Surprising parallels are drawn, such as those between the “tranquillos” in northern Morocco and the so-called “jungles” in France, which are both make-shift shelters self-managed by those attempting to escape the attention of the police, immigration authorities, in short, to become invisible while they try to plan the next stage in their journey after hitting a dead end. In Morocco, they face the choice between trying to cross a heavily guarded stretch of the sea in which thousands have died en route to Spain, trying to climb the six-metre-high fencing erected around the Spanish north African enclave cities of Ceuta and Melilla, or to reach them by swimming around the border, again, risking death. In France, they have the Channel blocking their way into the UK, the Dublin II regulation stopping refugees among them from claiming asylum in case they are sent back to the countries they first entered the EU from (most often Greece, where the level of successful applications is well below 1%), resulting in a likelihood of them never being able to obtain asylum regardless of whether they fulfil the requirements for it.
Everywhere, the police are on their tracks, and capture involves the risk of detention, sometimes entailing violence as well as terrible living conditions, and expulsion, except for those who come from countries to where some European states will not expel them (unlike the UK, France does not usually repatriate Afghans), although this is not an issue if they are captured in Morocco or in Greece, where night-time returns to Turkey in perilous conditions across the river Evros are commonplace. The Italian practice of directly returning intercepted boats to Libya without identifying the people on board or their nationalities since May 2009 is a classic example of how the wish for expediency is trampling even the limited guarantees provided by increasingly harsh national immigration laws- expulsion without a judicial authority issuing a formal order; the presence of likely refugees disregarded; returns to presumed transit countries where they are likely to experience further abuses.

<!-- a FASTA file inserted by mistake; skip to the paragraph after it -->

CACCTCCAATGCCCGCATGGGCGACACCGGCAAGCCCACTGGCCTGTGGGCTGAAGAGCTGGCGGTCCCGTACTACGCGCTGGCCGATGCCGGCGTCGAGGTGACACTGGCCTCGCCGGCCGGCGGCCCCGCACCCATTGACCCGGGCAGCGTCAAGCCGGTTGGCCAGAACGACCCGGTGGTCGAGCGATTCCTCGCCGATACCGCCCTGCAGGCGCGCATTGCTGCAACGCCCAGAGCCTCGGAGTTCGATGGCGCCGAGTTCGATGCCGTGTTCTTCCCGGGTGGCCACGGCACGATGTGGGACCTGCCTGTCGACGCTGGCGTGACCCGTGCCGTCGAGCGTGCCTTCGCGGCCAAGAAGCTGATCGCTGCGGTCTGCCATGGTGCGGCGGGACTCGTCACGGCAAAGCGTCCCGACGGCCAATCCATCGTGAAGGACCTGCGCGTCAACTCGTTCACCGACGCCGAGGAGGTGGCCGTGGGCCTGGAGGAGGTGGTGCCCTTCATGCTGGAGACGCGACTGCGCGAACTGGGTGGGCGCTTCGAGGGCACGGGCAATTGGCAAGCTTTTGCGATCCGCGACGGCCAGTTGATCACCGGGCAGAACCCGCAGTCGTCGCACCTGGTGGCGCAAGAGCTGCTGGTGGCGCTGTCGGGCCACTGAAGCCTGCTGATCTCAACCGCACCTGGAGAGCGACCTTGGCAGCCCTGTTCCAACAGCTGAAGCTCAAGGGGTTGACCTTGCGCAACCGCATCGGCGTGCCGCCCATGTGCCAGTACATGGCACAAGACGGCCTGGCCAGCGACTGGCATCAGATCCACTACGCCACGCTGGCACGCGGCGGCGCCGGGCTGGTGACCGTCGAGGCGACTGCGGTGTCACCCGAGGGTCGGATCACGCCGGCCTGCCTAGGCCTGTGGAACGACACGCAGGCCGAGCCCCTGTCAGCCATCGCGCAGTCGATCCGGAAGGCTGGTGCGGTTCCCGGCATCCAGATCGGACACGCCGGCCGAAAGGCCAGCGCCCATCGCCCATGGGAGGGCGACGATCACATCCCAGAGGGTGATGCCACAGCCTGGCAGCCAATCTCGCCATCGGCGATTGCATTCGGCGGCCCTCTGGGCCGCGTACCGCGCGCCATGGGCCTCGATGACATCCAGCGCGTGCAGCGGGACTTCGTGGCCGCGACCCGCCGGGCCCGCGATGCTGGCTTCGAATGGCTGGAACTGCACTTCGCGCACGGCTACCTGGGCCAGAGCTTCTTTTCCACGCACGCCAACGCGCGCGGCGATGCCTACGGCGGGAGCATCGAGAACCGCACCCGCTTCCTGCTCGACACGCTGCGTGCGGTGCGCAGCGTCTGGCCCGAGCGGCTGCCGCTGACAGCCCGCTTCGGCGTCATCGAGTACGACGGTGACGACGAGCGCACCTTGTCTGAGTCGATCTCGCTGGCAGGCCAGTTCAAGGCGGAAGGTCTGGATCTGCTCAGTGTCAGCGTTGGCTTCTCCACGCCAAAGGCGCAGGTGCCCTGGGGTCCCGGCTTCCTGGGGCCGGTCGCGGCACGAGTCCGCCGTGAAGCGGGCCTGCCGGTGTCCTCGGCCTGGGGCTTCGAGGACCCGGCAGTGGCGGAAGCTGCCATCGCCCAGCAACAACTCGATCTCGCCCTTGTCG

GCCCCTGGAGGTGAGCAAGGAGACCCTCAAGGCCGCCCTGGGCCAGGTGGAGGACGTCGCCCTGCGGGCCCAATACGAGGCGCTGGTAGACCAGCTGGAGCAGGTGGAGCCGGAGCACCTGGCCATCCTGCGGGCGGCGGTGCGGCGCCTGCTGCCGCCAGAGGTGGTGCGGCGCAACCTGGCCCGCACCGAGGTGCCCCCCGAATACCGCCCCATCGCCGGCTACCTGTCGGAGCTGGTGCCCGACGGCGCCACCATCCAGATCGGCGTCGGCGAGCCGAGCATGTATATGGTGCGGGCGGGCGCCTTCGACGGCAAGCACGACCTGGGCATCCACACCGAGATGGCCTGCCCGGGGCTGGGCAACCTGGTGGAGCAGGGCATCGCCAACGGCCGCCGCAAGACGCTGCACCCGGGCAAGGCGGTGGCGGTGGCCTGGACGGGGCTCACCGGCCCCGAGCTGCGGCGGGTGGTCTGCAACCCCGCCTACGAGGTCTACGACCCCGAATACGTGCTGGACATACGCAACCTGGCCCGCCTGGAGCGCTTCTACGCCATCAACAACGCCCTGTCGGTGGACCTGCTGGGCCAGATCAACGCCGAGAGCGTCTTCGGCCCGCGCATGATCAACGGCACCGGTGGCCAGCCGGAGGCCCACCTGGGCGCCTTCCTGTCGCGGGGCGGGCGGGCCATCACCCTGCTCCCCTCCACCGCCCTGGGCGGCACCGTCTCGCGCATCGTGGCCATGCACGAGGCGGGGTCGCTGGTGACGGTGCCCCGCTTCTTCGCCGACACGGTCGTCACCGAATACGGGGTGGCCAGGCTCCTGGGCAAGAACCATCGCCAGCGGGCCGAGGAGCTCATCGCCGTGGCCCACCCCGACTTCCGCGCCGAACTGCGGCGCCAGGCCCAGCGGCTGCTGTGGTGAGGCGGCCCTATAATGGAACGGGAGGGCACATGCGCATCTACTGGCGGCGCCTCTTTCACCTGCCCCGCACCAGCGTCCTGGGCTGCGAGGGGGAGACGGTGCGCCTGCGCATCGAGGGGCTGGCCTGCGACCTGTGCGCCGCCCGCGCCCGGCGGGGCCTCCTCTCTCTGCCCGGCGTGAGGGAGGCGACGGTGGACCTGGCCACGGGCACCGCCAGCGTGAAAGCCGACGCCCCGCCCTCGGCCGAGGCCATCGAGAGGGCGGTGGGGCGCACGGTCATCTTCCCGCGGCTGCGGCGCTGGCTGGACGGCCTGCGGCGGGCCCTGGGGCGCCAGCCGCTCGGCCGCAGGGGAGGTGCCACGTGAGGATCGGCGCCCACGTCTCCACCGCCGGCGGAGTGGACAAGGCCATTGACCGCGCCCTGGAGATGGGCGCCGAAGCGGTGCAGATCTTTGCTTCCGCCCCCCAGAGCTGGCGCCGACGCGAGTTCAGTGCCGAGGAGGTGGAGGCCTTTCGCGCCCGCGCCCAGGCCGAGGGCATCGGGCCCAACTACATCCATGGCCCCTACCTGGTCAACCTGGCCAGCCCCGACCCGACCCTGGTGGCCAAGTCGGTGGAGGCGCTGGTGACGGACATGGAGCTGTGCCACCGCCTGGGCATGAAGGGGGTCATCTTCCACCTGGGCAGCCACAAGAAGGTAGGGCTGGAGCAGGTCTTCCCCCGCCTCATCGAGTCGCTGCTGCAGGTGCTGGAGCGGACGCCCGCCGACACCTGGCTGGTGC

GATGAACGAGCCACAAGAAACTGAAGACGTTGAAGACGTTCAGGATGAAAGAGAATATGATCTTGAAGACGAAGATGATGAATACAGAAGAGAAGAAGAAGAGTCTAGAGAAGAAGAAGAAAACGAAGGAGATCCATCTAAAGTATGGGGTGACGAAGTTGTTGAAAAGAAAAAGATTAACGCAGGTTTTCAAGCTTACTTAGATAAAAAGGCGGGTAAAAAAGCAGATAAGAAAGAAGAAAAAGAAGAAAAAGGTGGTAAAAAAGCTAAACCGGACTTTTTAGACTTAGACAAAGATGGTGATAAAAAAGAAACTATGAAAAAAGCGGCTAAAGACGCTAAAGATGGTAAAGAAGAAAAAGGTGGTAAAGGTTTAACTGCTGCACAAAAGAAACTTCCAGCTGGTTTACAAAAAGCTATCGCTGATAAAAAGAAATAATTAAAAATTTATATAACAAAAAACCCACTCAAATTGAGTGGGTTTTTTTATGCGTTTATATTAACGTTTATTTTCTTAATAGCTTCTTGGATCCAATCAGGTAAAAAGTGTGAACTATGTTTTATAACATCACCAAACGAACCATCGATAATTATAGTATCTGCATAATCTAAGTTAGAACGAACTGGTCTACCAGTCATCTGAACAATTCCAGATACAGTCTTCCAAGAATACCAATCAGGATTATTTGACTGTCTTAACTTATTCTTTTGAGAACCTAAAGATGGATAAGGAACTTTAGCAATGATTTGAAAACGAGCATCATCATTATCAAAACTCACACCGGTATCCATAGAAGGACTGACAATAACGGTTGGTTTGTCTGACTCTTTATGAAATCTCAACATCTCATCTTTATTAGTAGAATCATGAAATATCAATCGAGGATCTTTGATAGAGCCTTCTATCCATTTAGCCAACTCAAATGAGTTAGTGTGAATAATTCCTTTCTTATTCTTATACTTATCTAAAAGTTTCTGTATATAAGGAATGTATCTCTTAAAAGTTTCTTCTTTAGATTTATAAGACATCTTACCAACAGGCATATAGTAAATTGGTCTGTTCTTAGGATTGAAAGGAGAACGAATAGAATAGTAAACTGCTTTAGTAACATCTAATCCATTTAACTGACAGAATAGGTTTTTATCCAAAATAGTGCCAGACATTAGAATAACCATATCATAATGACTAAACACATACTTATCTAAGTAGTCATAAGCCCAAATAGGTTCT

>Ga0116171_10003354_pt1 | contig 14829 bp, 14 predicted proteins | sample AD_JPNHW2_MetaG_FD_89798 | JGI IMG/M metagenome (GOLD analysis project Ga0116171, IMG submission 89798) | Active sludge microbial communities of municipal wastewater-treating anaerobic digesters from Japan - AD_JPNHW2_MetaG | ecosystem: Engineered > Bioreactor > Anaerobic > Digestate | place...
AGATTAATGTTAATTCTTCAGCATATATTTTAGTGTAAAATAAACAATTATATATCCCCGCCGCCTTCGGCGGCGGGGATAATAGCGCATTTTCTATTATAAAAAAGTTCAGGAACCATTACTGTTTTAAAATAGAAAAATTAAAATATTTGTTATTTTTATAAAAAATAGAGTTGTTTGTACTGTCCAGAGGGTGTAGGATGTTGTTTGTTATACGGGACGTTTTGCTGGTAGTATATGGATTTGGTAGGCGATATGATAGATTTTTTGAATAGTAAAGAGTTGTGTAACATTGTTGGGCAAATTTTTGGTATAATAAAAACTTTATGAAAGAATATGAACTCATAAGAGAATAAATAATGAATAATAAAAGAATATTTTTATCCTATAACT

There are many excerpts of first-hand accounts from migrants’ experiences, ranging from a complete lack of understanding of the situation in which they are forced, for instance an Afghan youth in Calais who wonders how it is possible that he is not allowed to stay, nor allowed to leave and is thus condemned to roaming aimlessly, feeling as if he were “in a cage”, to harrowing descriptions of spiteful and mocking treatment at the hands of border guards that went so far as to lead people to perish, both on the Moroccan-Spanish border and the Greek-Turkish one.
The lasting impression caused by the report is that thousands of people are facing incredible ordeals as a result of policies, that awful living conditions from poorer countries are entering the EU as a result of exclusion and the creation of categories that are permanently forced to live in a condition of invisibility. On the other hand, to help them “regulate” immigration flows, the EU and its member states are funding a vast expansion of the internal security apparatus in bordering countries and of tough laws that are often implemented on the basis of skin colour.
This often means that visits by authorities from European countries and EU institutions for negotiations with third-country governments in this field result in indiscriminate round-ups in neighbourhoods in which large numbers of migrants live and in the spread of racism, both by security and police forces as well as by members of public, for example in north African countries against sub-Saharan migrants suspected of seeking to emigrate to Europe.The report is available on the Migreurop website:
Les frontières assassines de l’Europe (French, original)
Europe’s murderous borders (English)
Fronteras asesinas de Europa (Spanish)